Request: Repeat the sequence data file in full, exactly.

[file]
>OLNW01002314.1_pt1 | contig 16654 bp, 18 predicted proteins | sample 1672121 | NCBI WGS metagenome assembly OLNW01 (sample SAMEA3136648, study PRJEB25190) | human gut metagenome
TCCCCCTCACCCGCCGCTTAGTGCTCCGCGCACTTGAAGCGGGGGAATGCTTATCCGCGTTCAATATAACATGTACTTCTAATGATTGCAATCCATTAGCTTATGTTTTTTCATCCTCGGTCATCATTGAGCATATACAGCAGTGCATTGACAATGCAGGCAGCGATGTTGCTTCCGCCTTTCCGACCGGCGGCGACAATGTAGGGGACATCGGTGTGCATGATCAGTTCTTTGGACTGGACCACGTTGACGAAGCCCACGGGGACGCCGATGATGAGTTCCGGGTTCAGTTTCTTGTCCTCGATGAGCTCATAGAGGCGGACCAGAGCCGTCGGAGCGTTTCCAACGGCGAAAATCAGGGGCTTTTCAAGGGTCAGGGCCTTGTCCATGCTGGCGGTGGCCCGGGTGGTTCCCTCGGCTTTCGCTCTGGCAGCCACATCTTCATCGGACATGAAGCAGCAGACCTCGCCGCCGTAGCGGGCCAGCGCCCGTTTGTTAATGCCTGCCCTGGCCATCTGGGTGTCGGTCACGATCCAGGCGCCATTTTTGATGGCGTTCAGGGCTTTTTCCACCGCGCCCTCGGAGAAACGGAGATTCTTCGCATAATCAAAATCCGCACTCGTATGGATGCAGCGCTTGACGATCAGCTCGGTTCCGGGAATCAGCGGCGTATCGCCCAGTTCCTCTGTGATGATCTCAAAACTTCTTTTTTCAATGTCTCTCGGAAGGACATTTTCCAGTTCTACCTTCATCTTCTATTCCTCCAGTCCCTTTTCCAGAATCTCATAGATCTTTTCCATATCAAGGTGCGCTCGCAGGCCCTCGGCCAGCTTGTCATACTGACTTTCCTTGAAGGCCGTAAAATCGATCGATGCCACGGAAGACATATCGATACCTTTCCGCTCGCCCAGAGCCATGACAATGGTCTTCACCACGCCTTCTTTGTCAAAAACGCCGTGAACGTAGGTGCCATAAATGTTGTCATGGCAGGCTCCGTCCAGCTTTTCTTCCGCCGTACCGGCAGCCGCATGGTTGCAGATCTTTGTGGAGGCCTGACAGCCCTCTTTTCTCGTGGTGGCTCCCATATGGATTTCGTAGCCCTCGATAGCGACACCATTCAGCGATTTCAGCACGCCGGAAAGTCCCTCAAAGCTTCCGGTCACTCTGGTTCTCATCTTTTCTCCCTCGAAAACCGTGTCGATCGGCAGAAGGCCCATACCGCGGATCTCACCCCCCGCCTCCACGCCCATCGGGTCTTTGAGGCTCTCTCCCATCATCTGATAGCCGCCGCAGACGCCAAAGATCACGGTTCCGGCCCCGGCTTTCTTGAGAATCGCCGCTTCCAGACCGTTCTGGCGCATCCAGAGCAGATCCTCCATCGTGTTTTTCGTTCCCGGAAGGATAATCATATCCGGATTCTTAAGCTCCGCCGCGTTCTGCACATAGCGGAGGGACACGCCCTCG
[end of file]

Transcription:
>OLNW01002314.1_pt1 | contig 16654 bp, 18 predicted proteins | sample 1672121 | NCBI WGS metagenome assembly OLNW01 (sample SAMEA3136648, study PRJEB25190) | human gut metagenome
TCCCCCTCACCCGCCGCTTAGTGCTCCGCGCACTTGAAGCGGGGGAATGCTTATCCGCGTTCAATATAACATGTACTTCTAATGATTGCAATCCATTAGCTTATGTTTTTTCATCCTCGGTCATCATTGAGCATATACAGCAGTGCATTGACAATGCAGGCAGCGATGTTGCTTCCGCCTTTCCGACCGGCGGCGACAATGTAGGGGACATCGGTGTGCATGATCAGTTCTTTGGACTGGACCACGTTGACGAAGCCCACGGGGACGCCGATGATGAGTTCCGGGTTCAGTTTCTTGTCCTCGATGAGCTCATAGAGGCGGACCAGAGCCGTCGGAGCGTTTCCAACGGCGAAAATCAGGGGCTTTTCAAGGGTCAGGGCCTTGTCCATGCTGGCGGTGGCCCGGGTGGTTCCCTCGGCTTTCGCTCTGGCAGCCACATCTTCATCGGACATGAAGCAGCAGACCTCGCCGCCGTAGCGGGCCAGCGCCCGTTTGTTAATGCCTGCCCTGGCCATCTGGGTGTCGGTCACGATCCAGGCGCCATTTTTGATGGCGTTCAGGGCTTTTTCCACCGCGCCCTCGGAGAAACGGAGATTCTTCGCATAATCAAAATCCGCACTCGTATGGATGCAGCGCTTGACGATCAGCTCGGTTCCGGGAATCAGCGGCGTATCGCCCAGTTCCTCTGTGATGATCTCAAAACTTCTTTTTTCAATGTCTCTCGGAAGGACATTTTCCAGTTCTACCTTCATCTTCTATTCCTCCAGTCCCTTTTCCAGAATCTCATAGATCTTTTCCATATCAAGGTGCGCTCGCAGGCCCTCGGCCAGCTTGTCATACTGACTTTCCTTGAAGGCCGTAAAATCGATCGATGCCACGGAAGACATATCGATACCTTTCCGCTCGCCCAGAGCCATGACAATGGTCTTCACCACGCCTTCTTTGTCAAAAACGCCGTGAACGTAGGTGCCATAAATGTTGTCATGGCAGGCTCCGTCCAGCTTTTCTTCCGCCGTACCGGCAGCCGCATGGTTGCAGATCTTTGTGGAGGCCTGACAGCCCTCTTTTCTCGTGGTGGCTCCCATATGGATTTCGTAGCCCTCGATAGCGACACCATTCAGCGATTTCAGCACGCCGGAAAGTCCCTCAAAGCTTCCGGTCACTCTGGTTCTCATCTTTTCTCCCTCGAAAACCGTGTCGATCGGCAGAAGGCCCATACCGCGGATCTCACCCCCCGCCTCCACGCCCATCGGGTCTTTGAGGCTCTCTCCCATCATCTGATAGCCGCCGCAGACGCCAAAGATCACGGTTCCGGCCCCGGCTTTCTTGAGAATCGCCGCTTCCAGACCGTTCTGGCGCATCCAGAGCAGATCCTCCATCGTGTTTTTCGTTCCCGGAAGGATAATCATATCCGGATTCTTAAGCTCCGCCGCGTTCTGCACATAGCGGAGGGACACGCCCTCG